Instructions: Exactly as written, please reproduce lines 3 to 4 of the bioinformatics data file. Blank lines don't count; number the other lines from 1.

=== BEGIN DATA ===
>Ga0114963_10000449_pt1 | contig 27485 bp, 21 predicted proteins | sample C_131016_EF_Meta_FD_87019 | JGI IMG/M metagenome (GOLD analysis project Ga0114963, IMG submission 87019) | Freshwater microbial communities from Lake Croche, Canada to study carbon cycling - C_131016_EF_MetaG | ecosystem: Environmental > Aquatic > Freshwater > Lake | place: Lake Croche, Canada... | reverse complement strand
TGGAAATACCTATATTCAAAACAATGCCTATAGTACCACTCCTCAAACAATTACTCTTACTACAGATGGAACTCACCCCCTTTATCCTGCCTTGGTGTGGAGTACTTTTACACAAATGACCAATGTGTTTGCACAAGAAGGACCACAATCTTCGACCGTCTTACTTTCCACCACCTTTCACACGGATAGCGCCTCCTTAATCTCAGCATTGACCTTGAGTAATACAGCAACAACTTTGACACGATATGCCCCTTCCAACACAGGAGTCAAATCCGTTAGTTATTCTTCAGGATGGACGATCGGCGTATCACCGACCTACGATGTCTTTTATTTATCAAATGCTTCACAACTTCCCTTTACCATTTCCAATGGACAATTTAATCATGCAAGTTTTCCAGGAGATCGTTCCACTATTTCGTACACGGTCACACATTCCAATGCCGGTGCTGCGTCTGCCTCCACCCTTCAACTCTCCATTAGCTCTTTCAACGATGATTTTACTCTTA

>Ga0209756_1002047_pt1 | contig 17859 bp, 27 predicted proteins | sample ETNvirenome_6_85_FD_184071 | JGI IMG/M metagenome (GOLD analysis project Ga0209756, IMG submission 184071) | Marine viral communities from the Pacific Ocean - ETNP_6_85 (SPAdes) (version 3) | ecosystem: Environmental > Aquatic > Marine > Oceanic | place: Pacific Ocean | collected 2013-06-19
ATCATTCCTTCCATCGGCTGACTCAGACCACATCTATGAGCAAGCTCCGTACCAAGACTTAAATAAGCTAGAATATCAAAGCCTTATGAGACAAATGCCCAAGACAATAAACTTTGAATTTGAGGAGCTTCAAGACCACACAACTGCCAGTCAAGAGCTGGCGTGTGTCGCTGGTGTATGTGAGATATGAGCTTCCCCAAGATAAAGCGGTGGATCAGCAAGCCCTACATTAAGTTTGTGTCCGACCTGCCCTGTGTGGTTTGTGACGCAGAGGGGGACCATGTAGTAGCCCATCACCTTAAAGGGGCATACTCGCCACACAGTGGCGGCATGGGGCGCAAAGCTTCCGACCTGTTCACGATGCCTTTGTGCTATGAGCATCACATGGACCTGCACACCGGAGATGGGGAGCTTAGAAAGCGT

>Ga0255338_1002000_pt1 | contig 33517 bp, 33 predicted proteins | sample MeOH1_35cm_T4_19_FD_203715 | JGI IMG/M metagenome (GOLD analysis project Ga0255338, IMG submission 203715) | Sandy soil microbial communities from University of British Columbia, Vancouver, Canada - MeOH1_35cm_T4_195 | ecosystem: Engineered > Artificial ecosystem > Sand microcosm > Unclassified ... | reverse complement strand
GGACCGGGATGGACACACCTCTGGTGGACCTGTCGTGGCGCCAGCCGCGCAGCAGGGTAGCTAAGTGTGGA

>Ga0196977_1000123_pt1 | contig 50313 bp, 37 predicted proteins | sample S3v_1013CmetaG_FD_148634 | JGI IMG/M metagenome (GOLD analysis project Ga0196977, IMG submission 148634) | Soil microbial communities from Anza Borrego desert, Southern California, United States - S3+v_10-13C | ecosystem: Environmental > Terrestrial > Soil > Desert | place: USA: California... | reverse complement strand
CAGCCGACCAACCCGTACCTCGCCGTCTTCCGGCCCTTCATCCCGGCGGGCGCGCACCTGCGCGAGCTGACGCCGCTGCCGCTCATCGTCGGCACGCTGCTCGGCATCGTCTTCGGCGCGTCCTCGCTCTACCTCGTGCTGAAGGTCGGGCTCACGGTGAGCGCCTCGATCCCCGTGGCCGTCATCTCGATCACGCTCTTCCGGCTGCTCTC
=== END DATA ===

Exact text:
>Ga0209756_1002047_pt1 | contig 17859 bp, 27 predicted proteins | sample ETNvirenome_6_85_FD_184071 | JGI IMG/M metagenome (GOLD analysis project Ga0209756, IMG submission 184071) | Marine viral communities from the Pacific Ocean - ETNP_6_85 (SPAdes) (version 3) | ecosystem: Environmental > Aquatic > Marine > Oceanic | place: Pacific Ocean | collected 2013-06-19
ATCATTCCTTCCATCGGCTGACTCAGACCACATCTATGAGCAAGCTCCGTACCAAGACTTAAATAAGCTAGAATATCAAAGCCTTATGAGACAAATGCCCAAGACAATAAACTTTGAATTTGAGGAGCTTCAAGACCACACAACTGCCAGTCAAGAGCTGGCGTGTGTCGCTGGTGTATGTGAGATATGAGCTTCCCCAAGATAAAGCGGTGGATCAGCAAGCCCTACATTAAGTTTGTGTCCGACCTGCCCTGTGTGGTTTGTGACGCAGAGGGGGACCATGTAGTAGCCCATCACCTTAAAGGGGCATACTCGCCACACAGTGGCGGCATGGGGCGCAAAGCTTCCGACCTGTTCACGATGCCTTTGTGCTATGAGCATCACATGGACCTGCACACCGGAGATGGGGAGCTTAGAAAGCGT